EaP Bulletin No 16: Vaccination Emergency in Eastern Europe

Michael Emerson, Denis Cenusa, Tamara Kovziridze, Veronika Movchan, Artem Remizov, Benyamin Poghosyan, Andrei Yahorau

Covid-19 vaccines contracted and administered by the EU


Since our last Bulletin of three months ago much of the world has been hit by the severe 3rd wave of infections. In most of Europe the peak is now passed, and a few countries have virtually stopped the pandemic (UK notably).


The vaccination story, however, is more sharply differentiated. The EU has surged ahead with mass vaccination having reached 50% of the population with at least one dose, and thus catches up closer to the leading scores of US and UK with a timelag of about two months.


Elsewhere in Europe the Balkans make progress with an average of around 16 % coverage.


But the Eastern Partnership region is way behind, with an average of only 5.8% coverage. The Association Trio (Georgia, Moldova and Ukraine) + Armenia average even less at 4%, with Ukraine at only 2.7%.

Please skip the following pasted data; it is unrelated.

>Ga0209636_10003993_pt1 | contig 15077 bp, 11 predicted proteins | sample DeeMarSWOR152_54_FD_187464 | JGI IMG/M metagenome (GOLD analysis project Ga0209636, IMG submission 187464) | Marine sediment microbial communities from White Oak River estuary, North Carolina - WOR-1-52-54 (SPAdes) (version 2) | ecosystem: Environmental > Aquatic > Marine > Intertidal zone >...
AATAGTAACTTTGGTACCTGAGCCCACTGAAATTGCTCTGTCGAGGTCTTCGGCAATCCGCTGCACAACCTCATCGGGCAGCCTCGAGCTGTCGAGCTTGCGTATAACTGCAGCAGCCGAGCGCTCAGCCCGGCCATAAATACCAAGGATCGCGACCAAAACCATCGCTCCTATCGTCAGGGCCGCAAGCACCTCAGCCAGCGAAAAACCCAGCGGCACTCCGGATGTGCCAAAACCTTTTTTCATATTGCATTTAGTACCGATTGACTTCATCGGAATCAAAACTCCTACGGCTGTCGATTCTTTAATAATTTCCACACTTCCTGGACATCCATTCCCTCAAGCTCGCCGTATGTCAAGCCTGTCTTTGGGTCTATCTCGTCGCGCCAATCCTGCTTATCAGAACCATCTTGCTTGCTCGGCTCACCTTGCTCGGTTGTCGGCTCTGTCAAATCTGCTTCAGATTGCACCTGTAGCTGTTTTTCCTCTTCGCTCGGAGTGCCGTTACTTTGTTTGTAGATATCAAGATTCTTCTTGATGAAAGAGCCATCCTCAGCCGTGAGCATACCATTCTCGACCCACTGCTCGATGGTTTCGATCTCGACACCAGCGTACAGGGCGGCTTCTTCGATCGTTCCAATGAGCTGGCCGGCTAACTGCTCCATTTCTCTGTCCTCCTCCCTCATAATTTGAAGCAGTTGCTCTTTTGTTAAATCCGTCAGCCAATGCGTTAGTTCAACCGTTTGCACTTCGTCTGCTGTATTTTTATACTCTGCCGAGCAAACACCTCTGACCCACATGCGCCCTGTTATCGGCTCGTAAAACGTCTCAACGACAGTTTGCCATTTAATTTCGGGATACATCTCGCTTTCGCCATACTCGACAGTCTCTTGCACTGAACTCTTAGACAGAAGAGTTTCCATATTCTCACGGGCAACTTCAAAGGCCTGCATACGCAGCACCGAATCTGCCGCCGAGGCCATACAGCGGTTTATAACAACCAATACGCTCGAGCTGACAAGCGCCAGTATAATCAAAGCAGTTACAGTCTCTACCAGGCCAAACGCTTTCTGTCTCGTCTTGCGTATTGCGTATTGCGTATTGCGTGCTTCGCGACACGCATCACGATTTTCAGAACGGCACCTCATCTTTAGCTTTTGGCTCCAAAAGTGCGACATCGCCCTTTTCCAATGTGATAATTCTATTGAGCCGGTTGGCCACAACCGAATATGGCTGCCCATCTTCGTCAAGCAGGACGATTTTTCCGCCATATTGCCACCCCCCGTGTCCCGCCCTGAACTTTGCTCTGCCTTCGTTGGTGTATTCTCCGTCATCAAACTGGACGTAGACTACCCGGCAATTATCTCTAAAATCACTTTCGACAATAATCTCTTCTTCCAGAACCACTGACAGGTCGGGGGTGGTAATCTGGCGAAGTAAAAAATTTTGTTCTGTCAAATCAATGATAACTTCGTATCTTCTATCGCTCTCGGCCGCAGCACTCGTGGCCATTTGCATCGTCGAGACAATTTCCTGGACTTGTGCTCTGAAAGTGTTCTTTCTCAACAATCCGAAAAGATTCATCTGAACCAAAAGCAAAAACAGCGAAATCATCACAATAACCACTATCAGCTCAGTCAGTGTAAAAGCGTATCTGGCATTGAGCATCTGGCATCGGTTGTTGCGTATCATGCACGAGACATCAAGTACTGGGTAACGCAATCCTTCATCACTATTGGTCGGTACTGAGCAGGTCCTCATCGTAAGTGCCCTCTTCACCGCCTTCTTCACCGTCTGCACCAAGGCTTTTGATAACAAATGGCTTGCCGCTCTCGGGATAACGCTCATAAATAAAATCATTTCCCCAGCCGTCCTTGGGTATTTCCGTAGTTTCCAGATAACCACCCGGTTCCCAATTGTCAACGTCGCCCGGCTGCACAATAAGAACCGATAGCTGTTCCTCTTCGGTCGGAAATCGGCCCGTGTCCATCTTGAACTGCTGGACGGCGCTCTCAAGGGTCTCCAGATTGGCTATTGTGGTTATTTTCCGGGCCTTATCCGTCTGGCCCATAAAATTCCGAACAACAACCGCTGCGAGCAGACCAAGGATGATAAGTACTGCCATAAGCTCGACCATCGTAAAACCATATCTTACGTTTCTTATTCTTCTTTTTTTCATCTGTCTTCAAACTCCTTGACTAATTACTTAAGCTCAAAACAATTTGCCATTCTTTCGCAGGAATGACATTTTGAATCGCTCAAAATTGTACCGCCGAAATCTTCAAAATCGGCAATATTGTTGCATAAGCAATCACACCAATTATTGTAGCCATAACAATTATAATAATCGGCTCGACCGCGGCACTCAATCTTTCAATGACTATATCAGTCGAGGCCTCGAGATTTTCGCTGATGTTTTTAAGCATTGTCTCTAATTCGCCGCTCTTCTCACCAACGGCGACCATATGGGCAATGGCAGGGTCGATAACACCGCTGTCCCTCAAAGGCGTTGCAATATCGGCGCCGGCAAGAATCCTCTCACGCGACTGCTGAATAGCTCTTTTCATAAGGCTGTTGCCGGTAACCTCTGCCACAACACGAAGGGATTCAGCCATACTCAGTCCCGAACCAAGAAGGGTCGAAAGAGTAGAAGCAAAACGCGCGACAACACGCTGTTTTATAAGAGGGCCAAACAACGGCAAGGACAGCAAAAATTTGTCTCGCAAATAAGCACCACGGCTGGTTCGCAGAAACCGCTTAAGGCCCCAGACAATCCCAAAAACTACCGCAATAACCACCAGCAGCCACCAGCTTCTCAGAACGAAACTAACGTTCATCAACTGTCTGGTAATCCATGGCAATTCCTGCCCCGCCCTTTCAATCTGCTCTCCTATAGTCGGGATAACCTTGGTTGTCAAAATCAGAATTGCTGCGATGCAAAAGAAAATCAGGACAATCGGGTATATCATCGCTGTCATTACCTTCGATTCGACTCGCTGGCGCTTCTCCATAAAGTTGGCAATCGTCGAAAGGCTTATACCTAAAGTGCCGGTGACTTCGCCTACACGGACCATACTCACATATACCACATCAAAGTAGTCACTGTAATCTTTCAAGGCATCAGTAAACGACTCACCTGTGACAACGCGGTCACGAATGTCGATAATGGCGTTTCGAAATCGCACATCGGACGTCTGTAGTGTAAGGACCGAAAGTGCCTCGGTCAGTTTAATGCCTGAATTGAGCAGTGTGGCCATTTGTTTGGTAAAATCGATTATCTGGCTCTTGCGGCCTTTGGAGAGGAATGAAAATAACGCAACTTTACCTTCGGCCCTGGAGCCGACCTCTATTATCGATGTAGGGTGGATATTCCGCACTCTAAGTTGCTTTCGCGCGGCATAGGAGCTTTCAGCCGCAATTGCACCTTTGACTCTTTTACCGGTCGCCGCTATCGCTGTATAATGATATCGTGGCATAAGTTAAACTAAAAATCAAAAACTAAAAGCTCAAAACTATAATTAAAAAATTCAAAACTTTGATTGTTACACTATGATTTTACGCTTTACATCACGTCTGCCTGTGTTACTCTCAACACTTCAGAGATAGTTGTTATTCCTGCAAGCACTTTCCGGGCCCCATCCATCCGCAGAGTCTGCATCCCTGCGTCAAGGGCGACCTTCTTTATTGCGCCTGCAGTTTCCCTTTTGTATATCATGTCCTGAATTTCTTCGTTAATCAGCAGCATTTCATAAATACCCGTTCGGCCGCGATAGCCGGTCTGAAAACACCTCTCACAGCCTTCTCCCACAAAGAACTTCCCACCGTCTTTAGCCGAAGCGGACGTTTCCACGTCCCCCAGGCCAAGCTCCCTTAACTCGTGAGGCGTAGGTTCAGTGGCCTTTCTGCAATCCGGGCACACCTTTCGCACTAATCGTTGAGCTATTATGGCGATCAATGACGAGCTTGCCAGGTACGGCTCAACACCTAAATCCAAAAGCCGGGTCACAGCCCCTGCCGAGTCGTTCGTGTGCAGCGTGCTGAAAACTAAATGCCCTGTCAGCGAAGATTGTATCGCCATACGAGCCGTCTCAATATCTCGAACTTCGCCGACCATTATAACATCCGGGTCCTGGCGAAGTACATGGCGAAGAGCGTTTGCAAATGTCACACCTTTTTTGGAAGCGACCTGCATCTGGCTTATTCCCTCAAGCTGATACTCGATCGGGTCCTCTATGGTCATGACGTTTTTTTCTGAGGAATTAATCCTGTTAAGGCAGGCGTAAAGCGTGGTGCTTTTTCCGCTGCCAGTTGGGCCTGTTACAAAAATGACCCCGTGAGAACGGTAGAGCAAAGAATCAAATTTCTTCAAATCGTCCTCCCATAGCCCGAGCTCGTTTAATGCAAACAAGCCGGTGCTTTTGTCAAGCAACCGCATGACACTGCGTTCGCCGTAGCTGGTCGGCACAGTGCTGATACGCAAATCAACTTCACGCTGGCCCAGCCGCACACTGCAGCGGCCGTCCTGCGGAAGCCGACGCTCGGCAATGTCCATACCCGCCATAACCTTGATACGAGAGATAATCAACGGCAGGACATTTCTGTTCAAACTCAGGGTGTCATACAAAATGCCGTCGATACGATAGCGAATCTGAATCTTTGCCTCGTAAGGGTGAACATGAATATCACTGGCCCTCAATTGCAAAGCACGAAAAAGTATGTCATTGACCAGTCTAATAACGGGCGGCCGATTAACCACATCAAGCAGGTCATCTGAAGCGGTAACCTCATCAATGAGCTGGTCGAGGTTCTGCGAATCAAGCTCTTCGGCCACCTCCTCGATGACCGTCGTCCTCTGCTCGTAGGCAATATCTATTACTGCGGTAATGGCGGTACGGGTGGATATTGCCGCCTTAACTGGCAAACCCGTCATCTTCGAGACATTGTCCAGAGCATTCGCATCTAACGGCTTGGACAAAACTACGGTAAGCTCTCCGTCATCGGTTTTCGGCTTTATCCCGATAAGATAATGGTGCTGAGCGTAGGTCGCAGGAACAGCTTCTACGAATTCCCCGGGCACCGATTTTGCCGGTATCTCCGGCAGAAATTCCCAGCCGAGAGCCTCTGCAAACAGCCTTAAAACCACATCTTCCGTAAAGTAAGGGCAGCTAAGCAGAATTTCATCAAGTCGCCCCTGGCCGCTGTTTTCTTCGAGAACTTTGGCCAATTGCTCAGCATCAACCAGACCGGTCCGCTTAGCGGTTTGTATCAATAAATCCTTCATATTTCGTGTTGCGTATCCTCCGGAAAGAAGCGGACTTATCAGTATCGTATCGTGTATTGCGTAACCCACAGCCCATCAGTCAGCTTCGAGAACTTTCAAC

Also, it seems surprising that Russia, in view of its domestic vaccine development, only registers 11.6% coverage still, presumably reflecting some combination of vaccine scepticism in the population and production limitations. 


The EU is procuring massive excess supplies of vaccines beyond its own needs. This has been positive so far for the international public interest in securing the basis for the pharmaceutical industry to ramp up investment and production. However it has to be followed through with corresponding planning for distribution to medium and low income countries, with full information needing to be pubished urgently so that potential beneficiaries can themselves plan.


The Eastern Partnership now stands out as the most acutely undersupplied region in Europe, with the whole European neighbourhood warranting special attention given its physical proximity to the EU. We advocate that the EU pledges a total of around 50 million doses to the Eastern Partnership states.